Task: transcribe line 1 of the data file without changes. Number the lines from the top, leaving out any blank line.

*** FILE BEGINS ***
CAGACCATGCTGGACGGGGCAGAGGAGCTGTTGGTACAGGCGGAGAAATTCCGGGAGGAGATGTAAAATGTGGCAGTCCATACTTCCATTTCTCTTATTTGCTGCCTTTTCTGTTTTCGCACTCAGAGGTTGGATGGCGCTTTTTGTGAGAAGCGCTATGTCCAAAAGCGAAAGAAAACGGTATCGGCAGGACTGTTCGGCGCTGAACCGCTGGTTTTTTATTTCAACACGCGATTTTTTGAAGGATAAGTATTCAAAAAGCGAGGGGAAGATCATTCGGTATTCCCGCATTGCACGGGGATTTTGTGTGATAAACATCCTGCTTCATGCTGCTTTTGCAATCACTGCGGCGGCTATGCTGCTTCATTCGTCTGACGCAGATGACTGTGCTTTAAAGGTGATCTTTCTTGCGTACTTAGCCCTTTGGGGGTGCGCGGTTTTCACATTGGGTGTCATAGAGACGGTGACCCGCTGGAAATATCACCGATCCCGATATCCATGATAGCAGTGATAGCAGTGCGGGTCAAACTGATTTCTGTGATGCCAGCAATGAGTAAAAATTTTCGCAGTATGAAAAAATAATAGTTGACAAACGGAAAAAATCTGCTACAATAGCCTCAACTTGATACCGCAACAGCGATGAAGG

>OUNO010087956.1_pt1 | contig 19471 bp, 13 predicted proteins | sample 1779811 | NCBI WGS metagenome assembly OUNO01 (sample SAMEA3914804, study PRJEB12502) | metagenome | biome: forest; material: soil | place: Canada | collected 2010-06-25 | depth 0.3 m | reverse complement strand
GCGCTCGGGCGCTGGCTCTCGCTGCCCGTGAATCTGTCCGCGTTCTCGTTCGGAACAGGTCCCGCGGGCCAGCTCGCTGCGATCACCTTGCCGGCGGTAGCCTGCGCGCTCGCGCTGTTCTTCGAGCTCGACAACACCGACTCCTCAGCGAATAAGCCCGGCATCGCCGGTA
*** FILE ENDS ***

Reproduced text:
CAGACCATGCTGGACGGGGCAGAGGAGCTGTTGGTACAGGCGGAGAAATTCCGGGAGGAGATGTAAAATGTGGCAGTCCATACTTCCATTTCTCTTATTTGCTGCCTTTTCTGTTTTCGCACTCAGAGGTTGGATGGCGCTTTTTGTGAGAAGCGCTATGTCCAAAAGCGAAAGAAAACGGTATCGGCAGGACTGTTCGGCGCTGAACCGCTGGTTTTTTATTTCAACACGCGATTTTTTGAAGGATAAGTATTCAAAAAGCGAGGGGAAGATCATTCGGTATTCCCGCATTGCACGGGGATTTTGTGTGATAAACATCCTGCTTCATGCTGCTTTTGCAATCACTGCGGCGGCTATGCTGCTTCATTCGTCTGACGCAGATGACTGTGCTTTAAAGGTGATCTTTCTTGCGTACTTAGCCCTTTGGGGGTGCGCGGTTTTCACATTGGGTGTCATAGAGACGGTGACCCGCTGGAAATATCACCGATCCCGATATCCATGATAGCAGTGATAGCAGTGCGGGTCAAACTGATTTCTGTGATGCCAGCAATGAGTAAAAATTTTCGCAGTATGAAAAAATAATAGTTGACAAACGGAAAAAATCTGCTACAATAGCCTCAACTTGATACCGCAACAGCGATGAAGG